The original Rocky (1976) boxing film hit starred Sylvester Stallone in the title role, but a common misconception among non movie buffs is that Sylvester Stallone also directed the film. This is not true; while Stallone did direct most of the Rocky films, and while he did write the original film's script, the original movie that started it all was directed by a man named John G. Avildsen.
According to Variety, John G. Avildsen passed away on June 16 at the age of 81.
Besides also returning to direct the not as favored installment of Rocky V (1990), Avildsen was additionally responsible and also known for directing the original Karate Kid (1984), The Karate Kid Part II (1986), and The Karate Kid Part III (1989), all of which starred Ralph Macchio in the title role, along with the incomparable Pat Morita as his teacher and mentor, Mr. Miyagi (nominated for an Academy Award and Golden Globe for his Supporting Role in the original film).
It is without question that Avildsen's role in directing these movies had a huge impact on the film industry with the start of both fighting franchises, setting a new standard for sports movies and underdog stories, and for movies in general.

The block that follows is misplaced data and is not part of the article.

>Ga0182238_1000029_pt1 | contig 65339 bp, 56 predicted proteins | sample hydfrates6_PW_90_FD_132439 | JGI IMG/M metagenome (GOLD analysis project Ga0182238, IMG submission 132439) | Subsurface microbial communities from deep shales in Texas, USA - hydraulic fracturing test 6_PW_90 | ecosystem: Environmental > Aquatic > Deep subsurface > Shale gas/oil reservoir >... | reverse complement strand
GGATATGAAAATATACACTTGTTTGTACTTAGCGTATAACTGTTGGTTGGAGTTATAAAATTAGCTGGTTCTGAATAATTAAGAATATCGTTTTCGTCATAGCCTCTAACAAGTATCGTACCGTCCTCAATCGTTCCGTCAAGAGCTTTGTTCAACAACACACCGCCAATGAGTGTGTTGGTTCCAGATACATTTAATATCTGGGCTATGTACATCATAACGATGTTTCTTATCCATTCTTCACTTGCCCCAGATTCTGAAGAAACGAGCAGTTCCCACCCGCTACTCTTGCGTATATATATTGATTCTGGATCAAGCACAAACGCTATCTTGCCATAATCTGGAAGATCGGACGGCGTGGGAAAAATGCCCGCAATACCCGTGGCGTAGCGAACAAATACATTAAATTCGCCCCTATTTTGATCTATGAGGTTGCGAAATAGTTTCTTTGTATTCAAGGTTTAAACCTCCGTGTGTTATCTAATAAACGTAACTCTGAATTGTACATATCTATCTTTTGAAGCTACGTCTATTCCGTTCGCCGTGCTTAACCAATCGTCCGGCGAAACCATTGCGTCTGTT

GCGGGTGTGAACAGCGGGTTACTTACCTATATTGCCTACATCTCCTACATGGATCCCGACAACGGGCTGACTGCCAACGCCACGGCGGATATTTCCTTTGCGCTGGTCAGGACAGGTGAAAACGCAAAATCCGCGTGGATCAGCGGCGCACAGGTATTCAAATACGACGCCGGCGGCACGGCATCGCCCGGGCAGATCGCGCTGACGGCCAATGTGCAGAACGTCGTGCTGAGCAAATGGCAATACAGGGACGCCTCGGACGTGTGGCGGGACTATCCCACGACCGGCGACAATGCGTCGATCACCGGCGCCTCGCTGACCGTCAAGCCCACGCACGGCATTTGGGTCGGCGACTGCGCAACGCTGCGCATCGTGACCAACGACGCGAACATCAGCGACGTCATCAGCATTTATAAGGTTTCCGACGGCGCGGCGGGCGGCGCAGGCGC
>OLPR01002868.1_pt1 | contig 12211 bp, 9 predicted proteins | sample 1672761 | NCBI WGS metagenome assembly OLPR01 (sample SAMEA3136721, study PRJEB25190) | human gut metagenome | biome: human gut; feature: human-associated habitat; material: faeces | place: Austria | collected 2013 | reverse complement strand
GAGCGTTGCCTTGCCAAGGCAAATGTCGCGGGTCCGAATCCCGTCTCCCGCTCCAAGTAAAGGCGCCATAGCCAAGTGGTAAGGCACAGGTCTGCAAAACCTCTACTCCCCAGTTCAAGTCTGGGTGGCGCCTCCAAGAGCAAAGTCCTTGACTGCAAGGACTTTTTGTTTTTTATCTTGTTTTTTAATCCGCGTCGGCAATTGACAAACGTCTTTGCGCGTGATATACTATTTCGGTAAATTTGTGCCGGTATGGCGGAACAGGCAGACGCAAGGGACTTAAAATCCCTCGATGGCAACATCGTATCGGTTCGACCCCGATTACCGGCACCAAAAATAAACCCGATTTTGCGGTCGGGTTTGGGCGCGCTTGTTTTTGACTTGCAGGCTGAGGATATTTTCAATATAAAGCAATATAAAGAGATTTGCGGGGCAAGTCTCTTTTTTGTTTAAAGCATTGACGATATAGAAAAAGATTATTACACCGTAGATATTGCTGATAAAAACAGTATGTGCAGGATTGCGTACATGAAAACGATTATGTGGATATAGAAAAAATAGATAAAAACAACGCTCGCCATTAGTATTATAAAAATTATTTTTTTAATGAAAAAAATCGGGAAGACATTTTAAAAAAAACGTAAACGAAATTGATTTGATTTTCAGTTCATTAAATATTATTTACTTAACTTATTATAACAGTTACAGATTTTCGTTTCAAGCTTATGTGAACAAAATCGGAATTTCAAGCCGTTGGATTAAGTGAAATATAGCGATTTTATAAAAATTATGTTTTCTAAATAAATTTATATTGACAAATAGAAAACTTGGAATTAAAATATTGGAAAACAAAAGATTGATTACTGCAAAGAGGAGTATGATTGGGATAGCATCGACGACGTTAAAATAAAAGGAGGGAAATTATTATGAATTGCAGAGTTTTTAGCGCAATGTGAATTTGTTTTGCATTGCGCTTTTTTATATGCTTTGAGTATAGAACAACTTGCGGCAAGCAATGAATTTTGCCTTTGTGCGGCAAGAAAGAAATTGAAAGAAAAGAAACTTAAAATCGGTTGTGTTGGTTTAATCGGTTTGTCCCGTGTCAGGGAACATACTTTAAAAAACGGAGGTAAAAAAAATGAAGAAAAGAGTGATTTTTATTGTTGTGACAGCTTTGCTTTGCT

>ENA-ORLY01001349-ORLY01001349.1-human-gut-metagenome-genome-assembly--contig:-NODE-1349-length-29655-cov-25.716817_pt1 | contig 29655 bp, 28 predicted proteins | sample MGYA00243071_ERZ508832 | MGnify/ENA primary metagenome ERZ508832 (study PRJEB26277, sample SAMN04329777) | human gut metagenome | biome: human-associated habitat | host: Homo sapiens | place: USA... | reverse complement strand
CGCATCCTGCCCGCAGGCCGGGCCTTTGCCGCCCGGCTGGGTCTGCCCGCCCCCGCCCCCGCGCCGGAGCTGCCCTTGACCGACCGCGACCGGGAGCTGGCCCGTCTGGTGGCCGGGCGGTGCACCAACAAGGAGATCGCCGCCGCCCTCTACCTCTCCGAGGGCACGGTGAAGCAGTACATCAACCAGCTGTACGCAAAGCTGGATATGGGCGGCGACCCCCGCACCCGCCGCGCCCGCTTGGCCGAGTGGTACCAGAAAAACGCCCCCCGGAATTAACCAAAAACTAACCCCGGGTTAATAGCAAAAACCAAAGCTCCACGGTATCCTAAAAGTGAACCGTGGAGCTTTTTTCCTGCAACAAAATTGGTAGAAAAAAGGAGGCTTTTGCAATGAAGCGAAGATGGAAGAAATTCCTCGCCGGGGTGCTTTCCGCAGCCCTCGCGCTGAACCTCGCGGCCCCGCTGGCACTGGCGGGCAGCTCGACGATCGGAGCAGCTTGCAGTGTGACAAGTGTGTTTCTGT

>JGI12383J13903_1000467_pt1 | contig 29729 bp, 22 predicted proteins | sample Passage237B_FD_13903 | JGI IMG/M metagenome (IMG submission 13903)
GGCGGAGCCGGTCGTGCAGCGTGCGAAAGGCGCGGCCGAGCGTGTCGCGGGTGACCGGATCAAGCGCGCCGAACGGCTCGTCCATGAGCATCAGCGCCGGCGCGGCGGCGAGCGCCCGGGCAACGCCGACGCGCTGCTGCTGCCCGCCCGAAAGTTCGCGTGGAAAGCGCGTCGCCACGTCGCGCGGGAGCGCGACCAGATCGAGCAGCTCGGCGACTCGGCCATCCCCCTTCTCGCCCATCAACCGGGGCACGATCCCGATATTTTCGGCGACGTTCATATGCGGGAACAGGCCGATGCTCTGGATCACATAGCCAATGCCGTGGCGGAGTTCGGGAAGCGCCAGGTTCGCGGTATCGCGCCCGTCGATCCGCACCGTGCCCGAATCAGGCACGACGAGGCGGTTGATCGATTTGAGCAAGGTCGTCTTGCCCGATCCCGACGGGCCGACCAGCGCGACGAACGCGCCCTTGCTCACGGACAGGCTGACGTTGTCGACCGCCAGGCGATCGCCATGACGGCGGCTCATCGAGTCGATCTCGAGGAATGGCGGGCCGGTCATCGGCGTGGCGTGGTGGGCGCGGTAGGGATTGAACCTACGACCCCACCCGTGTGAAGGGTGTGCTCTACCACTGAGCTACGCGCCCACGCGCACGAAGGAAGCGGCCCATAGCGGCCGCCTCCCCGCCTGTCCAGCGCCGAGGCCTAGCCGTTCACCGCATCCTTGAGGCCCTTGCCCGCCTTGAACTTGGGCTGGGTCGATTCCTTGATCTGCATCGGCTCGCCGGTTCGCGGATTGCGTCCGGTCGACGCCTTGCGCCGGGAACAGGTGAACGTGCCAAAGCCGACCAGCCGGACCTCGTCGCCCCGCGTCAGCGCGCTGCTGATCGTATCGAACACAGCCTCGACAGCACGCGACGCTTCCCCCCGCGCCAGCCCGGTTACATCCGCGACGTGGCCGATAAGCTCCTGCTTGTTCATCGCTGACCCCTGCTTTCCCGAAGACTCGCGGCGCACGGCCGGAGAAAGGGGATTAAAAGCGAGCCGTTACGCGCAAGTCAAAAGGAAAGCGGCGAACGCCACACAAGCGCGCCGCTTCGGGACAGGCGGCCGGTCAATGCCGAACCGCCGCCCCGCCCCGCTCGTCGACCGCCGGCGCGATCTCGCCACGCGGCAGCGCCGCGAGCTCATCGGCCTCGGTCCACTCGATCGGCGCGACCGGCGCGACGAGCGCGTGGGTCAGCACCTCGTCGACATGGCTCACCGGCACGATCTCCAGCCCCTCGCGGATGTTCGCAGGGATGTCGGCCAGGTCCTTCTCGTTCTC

Rocky was especially a game changer, and Avildsen's collaboration with Sylvester Stallone was nominated for ten Academy Awards and six Golden Globes, each of which included the category of Best Director, Best Picture, Best Screenplay, and Best Actor and Actress (Talia Shire as Adrian) in a Leading Role. It won three of those Oscars: Best Picture, Best Film Editing, and Best Director, and it won the Golden Globe for Best Picture. Rocky also earned its place on the American Film Institute's Top 100 Greatest American Films of All Time list in 1998 as #78, and again on the 10th Anniversary Edition of that list as #57 in 2007. It is also #4 on the American Film Institute's Top 100 Most Inspiring Films of All Time, which was published in 2006.
Avildsen would later be nominated again for an Academy Award in 1983 with his documentary short, Traveling Hopefully.
Avildsen's last directorial effort was a short film in 2014 entitled Let Love Last, but also has an acting credit as a Talk Show Host in American Satan (2017), which is listed on IMDb as being in the post-production stage.
We have two incredible film franchises to thank Mr. Avildsen for, and he has most definitely left his mark on the ways of filmmaking and how to tell a powerful, inspirational, and emotionally moving story.
Rest in peace, John G. Avildsen, and thank you.